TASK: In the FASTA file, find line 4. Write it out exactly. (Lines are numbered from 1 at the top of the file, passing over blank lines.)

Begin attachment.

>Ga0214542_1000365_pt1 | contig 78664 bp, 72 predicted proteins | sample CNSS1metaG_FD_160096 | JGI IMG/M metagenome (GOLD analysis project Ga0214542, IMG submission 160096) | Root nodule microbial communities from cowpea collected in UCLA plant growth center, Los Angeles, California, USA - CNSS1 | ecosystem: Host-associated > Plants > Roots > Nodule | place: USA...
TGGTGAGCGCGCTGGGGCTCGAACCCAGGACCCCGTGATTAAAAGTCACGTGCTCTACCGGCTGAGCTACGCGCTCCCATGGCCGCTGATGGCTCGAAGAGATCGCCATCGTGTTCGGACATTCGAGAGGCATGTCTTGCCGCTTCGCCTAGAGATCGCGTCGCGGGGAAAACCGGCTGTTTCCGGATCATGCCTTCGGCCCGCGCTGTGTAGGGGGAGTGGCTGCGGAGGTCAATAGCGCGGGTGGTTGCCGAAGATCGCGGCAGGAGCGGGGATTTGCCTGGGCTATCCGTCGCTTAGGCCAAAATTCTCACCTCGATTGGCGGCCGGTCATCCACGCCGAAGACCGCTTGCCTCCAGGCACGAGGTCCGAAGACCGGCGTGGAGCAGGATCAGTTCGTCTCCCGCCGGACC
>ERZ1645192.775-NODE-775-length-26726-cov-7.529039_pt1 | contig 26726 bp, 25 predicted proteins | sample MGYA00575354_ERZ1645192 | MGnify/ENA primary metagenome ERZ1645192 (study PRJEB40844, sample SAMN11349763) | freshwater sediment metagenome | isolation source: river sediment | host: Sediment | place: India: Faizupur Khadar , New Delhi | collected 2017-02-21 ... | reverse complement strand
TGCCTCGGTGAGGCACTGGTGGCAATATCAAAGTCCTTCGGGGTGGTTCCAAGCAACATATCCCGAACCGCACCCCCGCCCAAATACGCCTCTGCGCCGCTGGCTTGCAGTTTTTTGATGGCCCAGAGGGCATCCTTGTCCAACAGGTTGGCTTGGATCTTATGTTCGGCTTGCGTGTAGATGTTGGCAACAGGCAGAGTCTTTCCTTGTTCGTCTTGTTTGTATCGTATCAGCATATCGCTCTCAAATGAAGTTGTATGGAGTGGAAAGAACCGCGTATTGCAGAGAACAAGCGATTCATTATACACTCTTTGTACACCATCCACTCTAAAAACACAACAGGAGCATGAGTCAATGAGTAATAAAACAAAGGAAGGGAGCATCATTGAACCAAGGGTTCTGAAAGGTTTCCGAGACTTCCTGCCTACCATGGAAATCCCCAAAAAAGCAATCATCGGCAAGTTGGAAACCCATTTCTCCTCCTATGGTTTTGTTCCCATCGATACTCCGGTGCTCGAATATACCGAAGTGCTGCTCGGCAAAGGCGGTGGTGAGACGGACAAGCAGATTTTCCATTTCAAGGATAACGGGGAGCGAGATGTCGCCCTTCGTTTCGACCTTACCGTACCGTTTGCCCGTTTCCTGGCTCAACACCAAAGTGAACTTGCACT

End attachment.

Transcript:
TGCCTCGGTGAGGCACTGGTGGCAATATCAAAGTCCTTCGGGGTGGTTCCAAGCAACATATCCCGAACCGCACCCCCGCCCAAATACGCCTCTGCGCCGCTGGCTTGCAGTTTTTTGATGGCCCAGAGGGCATCCTTGTCCAACAGGTTGGCTTGGATCTTATGTTCGGCTTGCGTGTAGATGTTGGCAACAGGCAGAGTCTTTCCTTGTTCGTCTTGTTTGTATCGTATCAGCATATCGCTCTCAAATGAAGTTGTATGGAGTGGAAAGAACCGCGTATTGCAGAGAACAAGCGATTCATTATACACTCTTTGTACACCATCCACTCTAAAAACACAACAGGAGCATGAGTCAATGAGTAATAAAACAAAGGAAGGGAGCATCATTGAACCAAGGGTTCTGAAAGGTTTCCGAGACTTCCTGCCTACCATGGAAATCCCCAAAAAAGCAATCATCGGCAAGTTGGAAACCCATTTCTCCTCCTATGGTTTTGTTCCCATCGATACTCCGGTGCTCGAATATACCGAAGTGCTGCTCGGCAAAGGCGGTGGTGAGACGGACAAGCAGATTTTCCATTTCAAGGATAACGGGGAGCGAGATGTCGCCCTTCGTTTCGACCTTACCGTACCGTTTGCCCGTTTCCTGGCTCAACACCAAAGTGAACTTGCACT